"Regret to Inform"
A film review by
Linda L˙pez McAlister
"The Women's Show" WMNF-FM 88.5
Saturday, January 22, 2000
I'm writing today's review while sitting in a hotel room in
Taos, New Mexico where I've spent the week helping the folks at the Taos
Talking Picture Festival (ranked one of the ten best film festivals in
the world) evaluate entries for this year's festival that will be held
in April. It's very appropriate that I'm reviewing "Regret to Inform"
this week because it was one of the films shown at last year's Taos
Talking Picture Festival. It was also nominated for an Academy Award
Like most documentaries, you probably won't be able to see this
film in a theater, but you will be able to see it on television Monday
night, January 24, on WEDU in Tampa or whatever your PBS station is, on
that wonderful program called P.O.V. that has been bringing us the best
independent films available for many years now. I think it's usually
only on in the summer, but be thankful that they're broadcasting a
segment of P.O.V on Monday night because you won't want to miss "Regret
This is among the most heartfelt and moving documentaries you'll
ever see. It is the work of a filmmaker named Barbara Sonneborn who
wrote, directed and produced it. She is one of the many thousands of
women, both American and Vietnamese, whose husbands or loved ones were
killed during what we call "the Vietnamese War" and the Vietnamese call
"the American war." Although after receiving the "Regret to inform..."
telegram, she eventually remarried, built a career, and got on with her
life. Yet, more than twenty years later, she still felt that she had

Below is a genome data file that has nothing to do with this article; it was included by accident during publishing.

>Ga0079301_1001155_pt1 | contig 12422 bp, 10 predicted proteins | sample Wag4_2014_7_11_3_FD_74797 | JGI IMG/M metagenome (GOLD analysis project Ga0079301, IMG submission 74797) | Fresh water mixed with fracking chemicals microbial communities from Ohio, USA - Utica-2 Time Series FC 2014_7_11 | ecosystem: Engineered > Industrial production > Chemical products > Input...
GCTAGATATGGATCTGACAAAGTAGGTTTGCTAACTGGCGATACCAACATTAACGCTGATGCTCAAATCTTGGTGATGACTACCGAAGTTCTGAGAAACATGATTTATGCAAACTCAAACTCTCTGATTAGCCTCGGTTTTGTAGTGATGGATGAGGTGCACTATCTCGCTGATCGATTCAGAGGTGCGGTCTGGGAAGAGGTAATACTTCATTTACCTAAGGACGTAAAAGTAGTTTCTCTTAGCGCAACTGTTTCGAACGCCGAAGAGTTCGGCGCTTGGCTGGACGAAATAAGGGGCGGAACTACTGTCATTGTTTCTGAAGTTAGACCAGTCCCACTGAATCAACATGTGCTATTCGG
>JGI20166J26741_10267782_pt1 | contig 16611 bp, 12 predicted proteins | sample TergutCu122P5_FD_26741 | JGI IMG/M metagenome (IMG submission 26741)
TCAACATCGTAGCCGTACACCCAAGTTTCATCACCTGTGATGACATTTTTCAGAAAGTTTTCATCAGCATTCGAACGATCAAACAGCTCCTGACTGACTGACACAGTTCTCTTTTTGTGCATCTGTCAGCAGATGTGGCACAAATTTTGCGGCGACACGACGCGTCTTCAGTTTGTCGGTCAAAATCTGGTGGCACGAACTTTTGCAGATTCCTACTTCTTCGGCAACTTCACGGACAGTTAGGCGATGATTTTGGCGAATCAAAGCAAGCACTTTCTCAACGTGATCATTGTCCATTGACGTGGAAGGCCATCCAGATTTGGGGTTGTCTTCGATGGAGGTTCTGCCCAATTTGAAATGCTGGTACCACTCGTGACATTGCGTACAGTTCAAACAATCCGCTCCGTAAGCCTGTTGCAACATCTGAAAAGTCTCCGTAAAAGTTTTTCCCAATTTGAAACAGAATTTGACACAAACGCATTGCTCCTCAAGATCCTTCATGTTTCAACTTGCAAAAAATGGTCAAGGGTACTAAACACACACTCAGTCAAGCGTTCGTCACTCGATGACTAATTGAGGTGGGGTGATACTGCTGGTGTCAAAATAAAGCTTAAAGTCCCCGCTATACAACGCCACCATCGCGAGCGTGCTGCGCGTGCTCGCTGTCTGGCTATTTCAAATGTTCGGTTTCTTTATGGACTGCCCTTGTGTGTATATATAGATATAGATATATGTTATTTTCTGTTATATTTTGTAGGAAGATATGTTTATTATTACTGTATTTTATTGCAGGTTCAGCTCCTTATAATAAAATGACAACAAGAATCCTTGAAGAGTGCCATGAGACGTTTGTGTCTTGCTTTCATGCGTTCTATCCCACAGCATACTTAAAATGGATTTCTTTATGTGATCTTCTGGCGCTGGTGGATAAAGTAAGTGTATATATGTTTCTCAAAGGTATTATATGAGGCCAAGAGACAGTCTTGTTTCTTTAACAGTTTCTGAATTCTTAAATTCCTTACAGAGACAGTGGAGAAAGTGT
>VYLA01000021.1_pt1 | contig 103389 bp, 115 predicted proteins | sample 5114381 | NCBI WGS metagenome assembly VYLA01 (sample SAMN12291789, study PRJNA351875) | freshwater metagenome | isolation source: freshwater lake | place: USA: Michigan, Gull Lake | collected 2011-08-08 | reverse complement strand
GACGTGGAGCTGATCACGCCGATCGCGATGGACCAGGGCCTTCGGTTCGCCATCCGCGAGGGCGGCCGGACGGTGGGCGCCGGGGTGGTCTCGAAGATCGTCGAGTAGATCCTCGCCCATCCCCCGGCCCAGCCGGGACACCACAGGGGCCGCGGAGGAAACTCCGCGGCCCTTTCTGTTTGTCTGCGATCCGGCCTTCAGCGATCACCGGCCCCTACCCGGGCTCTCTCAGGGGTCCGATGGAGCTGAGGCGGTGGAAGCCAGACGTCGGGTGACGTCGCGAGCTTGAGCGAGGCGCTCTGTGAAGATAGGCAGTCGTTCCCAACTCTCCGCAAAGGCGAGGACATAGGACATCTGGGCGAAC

not really come to terms with her loss. She came to know that the only
way for her to find closure about this death would be to make a
pilgrimage to Vietnam and see for herself where her husband had died.
It was this most remarkable trip that gives us this beautiful cinematic
plea for the end of war.
Barbara Sonneborn first sought out other American women who had
lost husbands either in Vietnam or later as a result of their injuries,
emotional as well as physical. She also sought out Vietnamese women
who shared the experience of losing loved ones in the war and so much
more because the war was fought in their homeland and involved massive
violence against the civilian population. The stories she captures in
this film are gut wrenching and tragic. For me the most poignant was
the story told by Xuan Noc Evans, a Vietnamese woman now living in the
USA, who married an American soldier after her Vietnamese first husband
was killed in the war. You'll definitely need a good supply of Kleenex
while you watch this film.
"Regret to Inform" is a film of extreme visual beauty, photographed
exquisitely by cinematographer Emiko Omori whose work you may have seen
when her own film "Rabbit In the Moon" was broadcast on P.O.V. last
When Sonneborn reaches her destination, her guide may well have
been leader of the Viet Cong guerilla unit that killed her husband, but
the two women are united by the horrors of the war that their husbands,
for the most part, found it impossible to talk about. It makes you
realize vividly that the names on the Viet Nam Memorial tell only a part
of the story; these women and their children are also casualties of war.
But they can and do give voice to their experiences and their belief
that no doctrine or cause is so important that it is worth subjecting
people to the carnage and inhumanity that is war.
For the WMNF Women's Show this is Linda Lopez McAlister on Women
Copyright 2000 by Linda Lopez McAlister